US customs seize unreported currency and marijuana from Jamaica-bound travellersMonday, September 27, 2021
BALTIMORE, United States — The United States Customs and Border Protection (CBP) agency is reporting that over the past five weeks, it has made several seizures of unreported currency and marijuana from travellers, including persons travelling to and from Montego Bay in St James.
CBP said that the seizures took place at Baltimore Washington International Thurgood Marshall Airport.
CBP officers seized a "combined US$80,388 in unreported currency from five travellers and assessed a combined US$4,000 in Zero Tolerance penalties to eight travellers for marijuana possession", a statement from the agency said last week.
Further, officers seized marijuana from two additional couples but did not assess civil penalties in those cases.
"Of the 15 marijuana and currency seizures from August 16 through Wednesday, [September 22], 13 involved passengers on flights destined to or that arrived from Montego Bay, Jamaica," CBP stated.
"The other two seizures involved passengers who arrived on flights from Cancun, Mexico and Punta Cana, Dominican Republic," it added.
CBP said it is not releasing the names of any of the travellers because they were not criminally charged.
According to the agency, even though some states have decriminalised marijuana, possession remains a violation of federal law and violators may face hefty civil penalties.
"It's important that travellers must understand that marijuana possession remains a federal offence and that travellers must clear a Customs and Border Protection inspection station upon arriving and departing the United States, so it's probably a very wise decision for them to leave their marijuana at home or back on vacation,” said Adam Rottman, CBP's Area Port Director for the Area Port of Baltimore.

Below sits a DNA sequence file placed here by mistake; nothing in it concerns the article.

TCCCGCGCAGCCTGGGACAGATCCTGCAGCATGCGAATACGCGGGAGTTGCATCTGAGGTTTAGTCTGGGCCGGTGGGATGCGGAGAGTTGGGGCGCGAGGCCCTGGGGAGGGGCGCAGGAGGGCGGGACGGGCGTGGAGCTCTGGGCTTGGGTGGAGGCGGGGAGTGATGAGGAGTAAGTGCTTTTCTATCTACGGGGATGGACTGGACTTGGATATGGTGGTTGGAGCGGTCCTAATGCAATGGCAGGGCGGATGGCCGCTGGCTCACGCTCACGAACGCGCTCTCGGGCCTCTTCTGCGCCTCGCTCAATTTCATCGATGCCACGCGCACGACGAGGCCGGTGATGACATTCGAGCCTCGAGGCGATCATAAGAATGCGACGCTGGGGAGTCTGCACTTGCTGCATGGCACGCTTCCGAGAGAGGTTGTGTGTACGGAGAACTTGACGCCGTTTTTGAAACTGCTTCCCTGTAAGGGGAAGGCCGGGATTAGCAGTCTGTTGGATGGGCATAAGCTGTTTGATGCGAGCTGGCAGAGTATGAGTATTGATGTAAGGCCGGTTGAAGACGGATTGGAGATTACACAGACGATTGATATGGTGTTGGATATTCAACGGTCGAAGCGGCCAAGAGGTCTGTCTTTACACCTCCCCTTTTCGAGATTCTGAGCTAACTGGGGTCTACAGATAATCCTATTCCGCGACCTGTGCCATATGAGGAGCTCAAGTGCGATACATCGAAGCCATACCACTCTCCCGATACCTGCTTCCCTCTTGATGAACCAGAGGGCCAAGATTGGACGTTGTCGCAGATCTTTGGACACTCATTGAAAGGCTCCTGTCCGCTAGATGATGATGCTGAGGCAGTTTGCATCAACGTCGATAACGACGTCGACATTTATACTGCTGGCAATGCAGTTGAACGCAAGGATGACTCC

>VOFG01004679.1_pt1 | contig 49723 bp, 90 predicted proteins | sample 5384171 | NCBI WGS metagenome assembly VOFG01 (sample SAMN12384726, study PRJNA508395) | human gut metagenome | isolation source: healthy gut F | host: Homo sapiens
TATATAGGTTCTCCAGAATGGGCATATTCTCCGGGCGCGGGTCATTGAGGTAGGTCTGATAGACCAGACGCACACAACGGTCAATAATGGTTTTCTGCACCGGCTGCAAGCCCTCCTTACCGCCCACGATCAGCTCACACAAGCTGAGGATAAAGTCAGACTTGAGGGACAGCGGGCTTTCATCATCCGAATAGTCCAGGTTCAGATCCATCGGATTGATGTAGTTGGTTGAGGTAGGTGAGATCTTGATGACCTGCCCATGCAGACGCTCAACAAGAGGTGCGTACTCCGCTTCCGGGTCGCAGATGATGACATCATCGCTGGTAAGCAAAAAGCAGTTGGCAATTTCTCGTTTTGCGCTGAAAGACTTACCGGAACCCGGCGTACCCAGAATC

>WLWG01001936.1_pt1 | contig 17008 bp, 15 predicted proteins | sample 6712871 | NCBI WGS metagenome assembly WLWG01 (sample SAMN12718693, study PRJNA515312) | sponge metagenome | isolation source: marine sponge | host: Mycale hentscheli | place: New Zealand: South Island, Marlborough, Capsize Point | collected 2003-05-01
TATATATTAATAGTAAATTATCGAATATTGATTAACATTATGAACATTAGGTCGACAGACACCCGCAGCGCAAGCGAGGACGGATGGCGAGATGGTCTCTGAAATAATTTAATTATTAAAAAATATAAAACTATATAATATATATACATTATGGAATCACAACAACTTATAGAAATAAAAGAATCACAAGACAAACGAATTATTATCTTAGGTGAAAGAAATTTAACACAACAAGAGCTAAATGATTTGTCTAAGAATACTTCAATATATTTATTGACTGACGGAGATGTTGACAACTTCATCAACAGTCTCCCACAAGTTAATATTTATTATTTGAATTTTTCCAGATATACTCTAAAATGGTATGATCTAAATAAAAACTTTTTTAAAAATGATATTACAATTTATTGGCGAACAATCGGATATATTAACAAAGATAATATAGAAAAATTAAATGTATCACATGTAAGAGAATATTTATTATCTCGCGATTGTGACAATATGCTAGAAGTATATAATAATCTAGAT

“Unfortunately, that message isn't getting through," he declared.
The agency noted that under US federal law [31 U.S.C. 5316], it "requires travellers to truthfully report all currency that they possess to a CBP officer, and that they complete a US Treasury Department form (FINCEN 105) for all currency and other monetary instruments that exceed US$10,000".
Added Rottman: "We want travellers to be assured that they may carry as much currency as they wish into and out of the United States, and Customs and Border Protection officers will help them to complete the necessary Treasury form if required, but travellers should also know any actions less than truthful could result in them missing their departure flight."
CBP seized an average of approximately US$386,000 in unreported currency and 3,677 pounds of illicit narcotics every day last year along US borders, the statement indicated.
"Despite repeated reminders, some travellers continue to gamble that Customs and Border Protection officers won't find their marijuana or unreported currency, and that's a bad bet," Rottman charged.
"We would hope that these costly experiences educate all travellers to the importance of complying with our nation's laws," he said.